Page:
Short-Term Fix in Sight for New Cumberland
but aging locks, dams will 'fail sooner or later'
15 December 2016
By Tom Fontaine
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STRATTON, Ohio — As the lockmaster at Ohio's aging New Cumberland
Locks and Dam, Willie Maynard is accustomed to dealing with
About two years ago, Maynard shut down the facility's crumbling
auxiliary lock because structural problems prevented crews from
closing the lock's gates and filling the chamber with water.
At least twice since, Maynard said, he has had to place the
remaining main lock out of service because of problems with the
facility's hydraulic system, which is used to open and close
hulking lock gates that weigh up to 330,000 pounds apiece. The
latest closure began Monday.
Officials hope to reopen the lock on a limited basis Saturday
morning. That doesn't brighten Maynard's spirits.
“Everything is going to fail sooner or later,” Maynard said
grimly, estimating that 90 percent of the facility's machinery and
equipment was built or installed when New Cumberland was
constructed about 54 miles downstream of Pittsburgh between 1955
and 1961. Despite its advanced age (the facility was built to last
50 years), New Cumberland is modern compared to other Ohio River
locks and dams that opened in the 1920s and '30s.
New Cumberland's latest closure has shut down commercial traffic
on the Ohio River. On Thursday, eight boats sat on the river near
the facility waiting for the main lock to reopen.
Their engines idled as they waited, burning fuel to stay in place
and keep the heat running, but their crew members didn't idle.
“There are duties to attend to on the boat, so you try to keep
busy as much as possible. We don't just sit around and play
cards,” said Charles Stewart, 24, of New Orleans, a deckhand on
Marathon Petroleum Co.'s “Canton” that has been sitting upstream
of New Cumberland since Monday. Stewart's crew was relieved by
another crew Thursday afternoon. After getting off the boat with
two pieces of luggage, Stewart trudged through the snow to a van
that would take him and his fellow crew members back to Kentucky,
where their latest four-week tour of duty began.
As for the closed main lock, Maynard said, “It's like having a
one-lane road. When you shut that lane down, you got no road.”
About 30 million tons of goods passed through New Cumberland last
year, including 18 million tons of coal en route to coal-fired
power plants that help provide electricity to homes and businesses
across the region.
New Cumberland's neighbor, the W.H. Sammis Plant, is FirstEnergy's
largest coal-fired power plant in Ohio. It uses about 18,000 tons
of coal a day.
“The closure has impacted deliveries to the plant, but we keep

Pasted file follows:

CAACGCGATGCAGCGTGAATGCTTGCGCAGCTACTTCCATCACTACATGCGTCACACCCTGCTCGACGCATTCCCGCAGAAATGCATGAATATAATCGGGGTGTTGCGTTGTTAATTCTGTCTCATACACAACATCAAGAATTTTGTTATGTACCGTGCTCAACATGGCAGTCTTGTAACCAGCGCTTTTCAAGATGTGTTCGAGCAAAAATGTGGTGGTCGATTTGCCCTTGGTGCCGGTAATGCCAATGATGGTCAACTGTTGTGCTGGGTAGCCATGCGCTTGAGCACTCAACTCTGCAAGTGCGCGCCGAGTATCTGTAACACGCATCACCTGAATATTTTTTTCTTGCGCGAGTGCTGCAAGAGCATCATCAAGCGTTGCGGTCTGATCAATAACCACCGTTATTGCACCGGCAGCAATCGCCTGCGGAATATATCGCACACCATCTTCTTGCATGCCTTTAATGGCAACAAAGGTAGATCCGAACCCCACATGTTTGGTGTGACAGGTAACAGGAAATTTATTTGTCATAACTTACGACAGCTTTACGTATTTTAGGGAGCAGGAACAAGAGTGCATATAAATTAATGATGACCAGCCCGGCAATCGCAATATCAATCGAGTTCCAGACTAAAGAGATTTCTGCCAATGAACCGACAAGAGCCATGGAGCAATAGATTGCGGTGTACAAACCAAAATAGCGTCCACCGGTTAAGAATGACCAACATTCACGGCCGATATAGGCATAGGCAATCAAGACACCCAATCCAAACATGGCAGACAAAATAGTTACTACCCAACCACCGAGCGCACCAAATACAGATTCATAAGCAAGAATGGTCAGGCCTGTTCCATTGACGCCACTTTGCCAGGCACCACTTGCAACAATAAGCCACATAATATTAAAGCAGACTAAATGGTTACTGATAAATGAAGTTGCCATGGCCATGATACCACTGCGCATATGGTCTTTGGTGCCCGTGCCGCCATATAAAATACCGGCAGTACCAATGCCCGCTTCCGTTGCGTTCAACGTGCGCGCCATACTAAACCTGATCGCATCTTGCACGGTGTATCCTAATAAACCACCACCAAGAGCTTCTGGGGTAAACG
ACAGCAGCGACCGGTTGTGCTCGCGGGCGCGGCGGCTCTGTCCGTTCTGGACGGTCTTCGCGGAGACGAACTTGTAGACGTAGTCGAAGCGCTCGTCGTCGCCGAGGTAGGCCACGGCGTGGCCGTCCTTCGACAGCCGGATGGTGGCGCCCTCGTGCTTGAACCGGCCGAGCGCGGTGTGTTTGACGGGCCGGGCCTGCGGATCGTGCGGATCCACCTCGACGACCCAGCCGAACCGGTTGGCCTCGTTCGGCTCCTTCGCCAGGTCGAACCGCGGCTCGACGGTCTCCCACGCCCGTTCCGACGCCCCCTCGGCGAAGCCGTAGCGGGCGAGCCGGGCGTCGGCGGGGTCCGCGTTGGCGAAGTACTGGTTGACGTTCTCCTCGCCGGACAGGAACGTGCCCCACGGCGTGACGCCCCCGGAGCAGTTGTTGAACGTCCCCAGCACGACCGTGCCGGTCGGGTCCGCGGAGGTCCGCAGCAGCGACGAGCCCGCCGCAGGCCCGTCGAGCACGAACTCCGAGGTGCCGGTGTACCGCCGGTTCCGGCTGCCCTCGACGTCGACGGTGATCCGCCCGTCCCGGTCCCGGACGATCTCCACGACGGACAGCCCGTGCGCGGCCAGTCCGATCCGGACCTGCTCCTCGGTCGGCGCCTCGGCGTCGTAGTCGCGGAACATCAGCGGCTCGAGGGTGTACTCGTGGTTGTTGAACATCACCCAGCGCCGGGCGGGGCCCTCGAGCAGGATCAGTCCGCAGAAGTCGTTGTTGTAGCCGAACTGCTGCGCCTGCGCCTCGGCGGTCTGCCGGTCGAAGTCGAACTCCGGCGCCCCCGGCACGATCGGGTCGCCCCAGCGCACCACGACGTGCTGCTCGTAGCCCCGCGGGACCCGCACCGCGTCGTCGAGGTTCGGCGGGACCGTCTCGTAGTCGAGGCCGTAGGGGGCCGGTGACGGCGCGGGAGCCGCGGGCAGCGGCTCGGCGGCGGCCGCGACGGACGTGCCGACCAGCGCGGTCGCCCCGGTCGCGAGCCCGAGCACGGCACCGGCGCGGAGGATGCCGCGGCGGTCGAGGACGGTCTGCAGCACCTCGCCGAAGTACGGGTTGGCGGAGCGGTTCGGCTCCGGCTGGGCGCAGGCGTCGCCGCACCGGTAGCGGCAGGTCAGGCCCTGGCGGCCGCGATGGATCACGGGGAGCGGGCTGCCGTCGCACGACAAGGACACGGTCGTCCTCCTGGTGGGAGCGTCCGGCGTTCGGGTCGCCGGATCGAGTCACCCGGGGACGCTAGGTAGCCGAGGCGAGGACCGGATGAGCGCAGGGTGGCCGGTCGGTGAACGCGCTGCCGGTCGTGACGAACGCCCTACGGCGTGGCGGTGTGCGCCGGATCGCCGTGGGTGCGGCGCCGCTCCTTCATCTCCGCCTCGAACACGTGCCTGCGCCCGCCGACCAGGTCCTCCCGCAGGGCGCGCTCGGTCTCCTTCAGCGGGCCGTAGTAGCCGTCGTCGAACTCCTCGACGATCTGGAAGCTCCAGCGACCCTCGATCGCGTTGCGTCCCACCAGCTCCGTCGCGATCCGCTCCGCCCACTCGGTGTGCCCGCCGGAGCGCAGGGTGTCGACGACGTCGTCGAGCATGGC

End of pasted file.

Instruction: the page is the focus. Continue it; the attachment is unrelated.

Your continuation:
several weeks of inventory on the property, so the closure hasn't
impacted plant operations,” FirstEnergy spokeswoman Stephanie
Barges through New Cumberland also carried 4.4 million tons of
aggregates such as sand, gravel and stone that are commonly used
in construction; 3 million tons of petroleum products; 1.9 million
tons of so-called primary manufactured products including steel
and iron; and 1 million tons of chemicals.
Debra Calhoun, senior vice president of the Washington, D.C.-based
advocacy group Waterways Council Inc., said the nation's inland
waterways function as a critical “relief valve,” easing congestion
on roads and often reducing costs for companies and, in turn,
holding prices in check for consumers. She noted that a tow boat
with 15 barges can haul as much as 870 semi-trucks.
Maynard and the Army Corps of Engineers has come up with what its
believes will be a temporary fix to reopen the main lock Saturday
Welders cut and capped faulty hydraulic lines that leaked 150
gallons of hydraulic fluid into the main chamber. To open and
close gates at one of the locks, Maynard said, workers will use a
53-foot work boat to push and pull the gates, which stand about
five stories tall.
Maynard said the complicated process figures to make it take at
least twice as long for boats to get through the lock — from one
hour, on average, to up to 2 1⁄2 hours. The lock, normally open
around the clock, will be open only during daylight hours.
“We operate on the rivers 24/7, so when you reduce the lock's
operations to daylight-only, that really impacts our business,”
said Rich Kreider, vice president of logistics for Washington
County-based towing company Campbell Transportation Co. Inc.,
which has two boats waiting in line to go through New Cumberland.
Maynard and the Army Corps are looking to replace New Cumberland's
hydraulic system with four self-contained hydraulic units that
would sit on top of walls at the facility. The current system
includes underwater lines buried in the sand, making repairs more
difficult and increasing the risk for environmental contamination.
The new system would cost about $2 million.
Army Corps spokesman Jeff Hawk said officials plan to submit a
request for emergency funding to cover the cost. Maynard said it
could take six months to a year to secure the money.
“We can't manage the inland waterways system by emergency
shutdowns,” Calhoun said, “and by trying to reprogram funds meant
for something else to cover emergency repairs. ... We have to have
enough maintenance and operations money to handle catastrophic
issues as they arise.”
Tom Fontaine is a Tribune-Review staff writer. Reach him at
412-320-7847 or email@example.com.